Meat Exports Looking Up

7/13/2013 7:00 AM

Despite a number of challenges, U.S. exports of red meat and poultry were for the most part higher in May.

Even pork exports, which declined sharply in the first four months of the year, were only modestly below last year’s levels and clearly on an upward trend compared with 2012.

Although there was an expectation earlier in the year that a change in the terms of trade with Japan would result in increased beef shipments there, the recent surge in exports has been quite impressive.

U.S. beef exports to Japan in May were 24,692 metric tons, 69 percent higher than the same period a year ago. Japan is now firmly, once again, the top market for U.S. beef, and in May, accounted for about 34 percent of total beef exports.

While exports to Japan have recovered to the pre-BSE levels of 2003, exports to South Korea, which also used to be a major market for U.S. beef, remain more limited.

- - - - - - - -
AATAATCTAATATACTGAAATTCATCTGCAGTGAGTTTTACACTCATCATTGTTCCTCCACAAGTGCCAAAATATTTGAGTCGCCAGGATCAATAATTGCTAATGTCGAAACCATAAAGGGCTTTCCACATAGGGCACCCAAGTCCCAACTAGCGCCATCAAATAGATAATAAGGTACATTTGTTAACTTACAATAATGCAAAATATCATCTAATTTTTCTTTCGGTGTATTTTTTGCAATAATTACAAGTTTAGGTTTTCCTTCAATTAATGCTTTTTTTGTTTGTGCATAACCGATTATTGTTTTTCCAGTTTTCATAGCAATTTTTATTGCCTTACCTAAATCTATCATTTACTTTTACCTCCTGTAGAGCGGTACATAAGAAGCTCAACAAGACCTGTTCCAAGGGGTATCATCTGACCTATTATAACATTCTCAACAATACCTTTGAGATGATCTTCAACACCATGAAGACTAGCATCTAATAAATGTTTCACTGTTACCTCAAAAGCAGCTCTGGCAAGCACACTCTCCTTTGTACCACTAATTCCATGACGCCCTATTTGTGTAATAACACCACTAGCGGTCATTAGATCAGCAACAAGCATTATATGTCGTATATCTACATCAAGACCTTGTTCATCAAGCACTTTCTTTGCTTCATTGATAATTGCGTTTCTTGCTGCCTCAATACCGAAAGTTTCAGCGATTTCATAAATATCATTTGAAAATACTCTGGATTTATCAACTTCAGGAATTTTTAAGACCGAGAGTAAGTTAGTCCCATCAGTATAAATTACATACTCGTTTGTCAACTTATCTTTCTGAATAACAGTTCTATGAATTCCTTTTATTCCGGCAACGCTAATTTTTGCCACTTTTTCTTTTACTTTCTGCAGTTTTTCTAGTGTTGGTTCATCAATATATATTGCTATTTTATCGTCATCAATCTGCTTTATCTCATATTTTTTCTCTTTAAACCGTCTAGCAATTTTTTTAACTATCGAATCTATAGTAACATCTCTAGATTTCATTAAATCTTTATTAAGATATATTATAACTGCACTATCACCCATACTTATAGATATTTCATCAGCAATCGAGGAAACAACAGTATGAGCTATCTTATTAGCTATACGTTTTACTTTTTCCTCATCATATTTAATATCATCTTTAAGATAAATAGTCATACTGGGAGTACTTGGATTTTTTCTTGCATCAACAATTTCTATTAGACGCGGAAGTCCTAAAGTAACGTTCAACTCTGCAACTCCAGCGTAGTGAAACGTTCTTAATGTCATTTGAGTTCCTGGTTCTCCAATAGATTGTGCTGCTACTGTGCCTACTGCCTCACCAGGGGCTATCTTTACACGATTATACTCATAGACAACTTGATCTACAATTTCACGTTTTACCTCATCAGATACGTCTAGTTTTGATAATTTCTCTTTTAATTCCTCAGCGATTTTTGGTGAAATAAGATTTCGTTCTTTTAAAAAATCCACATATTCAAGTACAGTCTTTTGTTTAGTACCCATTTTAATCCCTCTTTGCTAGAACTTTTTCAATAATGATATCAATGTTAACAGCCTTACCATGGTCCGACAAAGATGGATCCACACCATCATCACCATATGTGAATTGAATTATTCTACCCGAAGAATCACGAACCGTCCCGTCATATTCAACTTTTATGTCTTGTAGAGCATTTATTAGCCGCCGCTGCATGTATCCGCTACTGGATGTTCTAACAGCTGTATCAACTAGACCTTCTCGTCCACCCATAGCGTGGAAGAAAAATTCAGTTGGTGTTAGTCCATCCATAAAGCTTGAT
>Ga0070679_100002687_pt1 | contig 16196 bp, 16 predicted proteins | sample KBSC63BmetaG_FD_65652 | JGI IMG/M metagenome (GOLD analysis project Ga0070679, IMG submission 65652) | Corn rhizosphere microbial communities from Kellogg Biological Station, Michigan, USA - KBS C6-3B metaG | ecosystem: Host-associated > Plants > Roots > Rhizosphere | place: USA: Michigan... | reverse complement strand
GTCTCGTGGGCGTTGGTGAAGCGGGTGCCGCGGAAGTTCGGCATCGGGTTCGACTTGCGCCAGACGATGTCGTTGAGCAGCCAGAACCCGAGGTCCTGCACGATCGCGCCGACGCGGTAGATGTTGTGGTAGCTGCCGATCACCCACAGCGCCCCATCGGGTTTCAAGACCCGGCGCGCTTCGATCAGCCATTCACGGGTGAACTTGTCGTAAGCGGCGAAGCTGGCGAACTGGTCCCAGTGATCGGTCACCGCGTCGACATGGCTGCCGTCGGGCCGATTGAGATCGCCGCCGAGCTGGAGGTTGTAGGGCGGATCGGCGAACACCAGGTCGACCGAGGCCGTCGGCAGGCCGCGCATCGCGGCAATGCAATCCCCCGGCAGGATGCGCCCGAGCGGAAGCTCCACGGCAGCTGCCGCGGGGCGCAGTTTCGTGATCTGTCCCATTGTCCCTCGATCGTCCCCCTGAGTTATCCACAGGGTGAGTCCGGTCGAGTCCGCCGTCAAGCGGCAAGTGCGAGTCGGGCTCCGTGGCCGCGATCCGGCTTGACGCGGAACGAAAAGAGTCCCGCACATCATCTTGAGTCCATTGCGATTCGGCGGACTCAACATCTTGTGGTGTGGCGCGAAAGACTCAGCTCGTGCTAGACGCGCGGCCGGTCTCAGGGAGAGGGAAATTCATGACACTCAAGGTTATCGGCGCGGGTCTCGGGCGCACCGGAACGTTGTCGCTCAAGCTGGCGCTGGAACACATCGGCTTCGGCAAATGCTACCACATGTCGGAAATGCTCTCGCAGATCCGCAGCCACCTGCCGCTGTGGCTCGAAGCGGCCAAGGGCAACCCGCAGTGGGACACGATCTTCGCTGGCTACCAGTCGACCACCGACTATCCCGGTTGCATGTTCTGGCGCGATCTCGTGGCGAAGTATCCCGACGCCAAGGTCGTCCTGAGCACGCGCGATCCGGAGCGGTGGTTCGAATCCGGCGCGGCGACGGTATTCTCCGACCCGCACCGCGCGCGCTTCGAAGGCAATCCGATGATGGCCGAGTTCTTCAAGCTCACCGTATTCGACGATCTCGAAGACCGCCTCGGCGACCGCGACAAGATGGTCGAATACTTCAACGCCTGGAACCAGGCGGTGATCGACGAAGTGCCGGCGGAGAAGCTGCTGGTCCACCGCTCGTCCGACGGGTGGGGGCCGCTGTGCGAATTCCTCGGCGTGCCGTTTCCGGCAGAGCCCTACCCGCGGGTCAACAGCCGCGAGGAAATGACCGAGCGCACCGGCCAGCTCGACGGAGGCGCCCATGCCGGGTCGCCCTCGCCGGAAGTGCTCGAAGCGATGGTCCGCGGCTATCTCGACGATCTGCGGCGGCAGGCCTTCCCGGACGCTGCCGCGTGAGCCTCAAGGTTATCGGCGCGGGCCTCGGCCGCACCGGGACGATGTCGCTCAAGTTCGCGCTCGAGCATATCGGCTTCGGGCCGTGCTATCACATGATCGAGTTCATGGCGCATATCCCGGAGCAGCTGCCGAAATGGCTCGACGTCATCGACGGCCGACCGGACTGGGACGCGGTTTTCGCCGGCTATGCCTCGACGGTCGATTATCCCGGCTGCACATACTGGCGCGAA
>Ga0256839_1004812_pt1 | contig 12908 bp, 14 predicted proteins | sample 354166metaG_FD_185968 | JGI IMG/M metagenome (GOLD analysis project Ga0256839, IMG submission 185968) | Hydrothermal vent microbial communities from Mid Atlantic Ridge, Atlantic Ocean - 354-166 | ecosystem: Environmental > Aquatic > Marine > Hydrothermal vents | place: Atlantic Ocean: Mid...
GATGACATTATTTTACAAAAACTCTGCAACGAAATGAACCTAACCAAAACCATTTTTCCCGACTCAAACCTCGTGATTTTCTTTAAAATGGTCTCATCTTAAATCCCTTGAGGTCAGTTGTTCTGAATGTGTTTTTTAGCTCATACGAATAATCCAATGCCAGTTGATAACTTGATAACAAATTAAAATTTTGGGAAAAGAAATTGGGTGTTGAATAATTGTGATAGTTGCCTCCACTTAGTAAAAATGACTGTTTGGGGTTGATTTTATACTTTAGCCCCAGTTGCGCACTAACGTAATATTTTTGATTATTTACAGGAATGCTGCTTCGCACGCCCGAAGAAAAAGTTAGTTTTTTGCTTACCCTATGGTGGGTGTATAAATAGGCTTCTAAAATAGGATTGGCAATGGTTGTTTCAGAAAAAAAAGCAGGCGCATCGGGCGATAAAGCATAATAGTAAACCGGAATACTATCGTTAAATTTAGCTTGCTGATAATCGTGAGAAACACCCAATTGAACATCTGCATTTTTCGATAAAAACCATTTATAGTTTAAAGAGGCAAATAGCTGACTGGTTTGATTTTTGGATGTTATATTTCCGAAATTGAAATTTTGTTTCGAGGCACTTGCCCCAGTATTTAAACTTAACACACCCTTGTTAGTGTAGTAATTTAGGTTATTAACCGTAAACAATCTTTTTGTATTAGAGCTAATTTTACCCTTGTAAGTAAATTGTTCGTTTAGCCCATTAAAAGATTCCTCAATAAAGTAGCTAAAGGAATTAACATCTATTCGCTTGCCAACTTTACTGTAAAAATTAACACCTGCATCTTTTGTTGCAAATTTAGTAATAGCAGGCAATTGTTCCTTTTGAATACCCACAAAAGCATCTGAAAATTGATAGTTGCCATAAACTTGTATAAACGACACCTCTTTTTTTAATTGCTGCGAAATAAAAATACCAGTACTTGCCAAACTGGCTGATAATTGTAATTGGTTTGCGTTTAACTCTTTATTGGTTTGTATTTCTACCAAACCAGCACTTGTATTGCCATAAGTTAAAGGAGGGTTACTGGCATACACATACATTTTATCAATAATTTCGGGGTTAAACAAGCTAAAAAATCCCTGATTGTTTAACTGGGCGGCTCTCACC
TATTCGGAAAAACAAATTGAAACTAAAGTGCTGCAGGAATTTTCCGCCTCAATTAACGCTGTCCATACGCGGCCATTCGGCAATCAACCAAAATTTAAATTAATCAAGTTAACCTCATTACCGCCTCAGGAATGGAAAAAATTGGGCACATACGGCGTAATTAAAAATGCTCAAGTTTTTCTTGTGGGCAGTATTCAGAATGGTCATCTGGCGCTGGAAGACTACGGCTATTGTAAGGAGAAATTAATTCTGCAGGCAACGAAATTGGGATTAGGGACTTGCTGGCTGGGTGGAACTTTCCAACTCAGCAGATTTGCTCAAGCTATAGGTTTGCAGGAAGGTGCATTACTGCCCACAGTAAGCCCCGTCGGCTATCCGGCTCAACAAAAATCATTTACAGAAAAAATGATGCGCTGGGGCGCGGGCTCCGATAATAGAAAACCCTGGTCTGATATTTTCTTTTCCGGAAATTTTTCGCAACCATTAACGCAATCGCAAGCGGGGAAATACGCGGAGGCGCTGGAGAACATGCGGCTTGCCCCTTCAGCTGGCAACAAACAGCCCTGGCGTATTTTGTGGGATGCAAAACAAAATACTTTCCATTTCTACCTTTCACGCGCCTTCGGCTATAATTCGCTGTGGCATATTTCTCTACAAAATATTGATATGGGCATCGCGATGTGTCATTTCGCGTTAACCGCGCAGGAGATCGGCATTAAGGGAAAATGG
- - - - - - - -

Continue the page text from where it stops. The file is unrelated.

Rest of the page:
In May, U.S. beef packers and exporters shipped 6,571 metric tons of beef to South Korea, 33 percent less than a year ago and only half of exports to that market in 2003.

Exports to other markets have been mixed. By far the biggest loss has been the Russian market. Exports to that market have dwindled to almost zero compared with 6,849 metric tons that were shipped in May 2012.

Exports to Vietnam also have almost ground to a halt, with May exports at just 272 metric tons, 88 percent lower than a year ago. But that reduction has been offset by larger exports to Hong Kong. From January through May, total beef exports to Hong Kong were 32,249 metric tons, some 14,215 tons, or 79 percent, higher than a year ago.

Exports to Taiwan have also recovered as authorities there changed the rules on the level of ractopamine allowed in beef last September. Total U.S. exports of fresh, frozen and cooked beef and veal in May were 71,640 metric tons, 4.3 percent higher than a year ago.

Pennsylvania Center for Beef Excellence Inc. with information from the CME Report, Cattle Buyers Weekly and other resources. For more information, call 717-705-1689.

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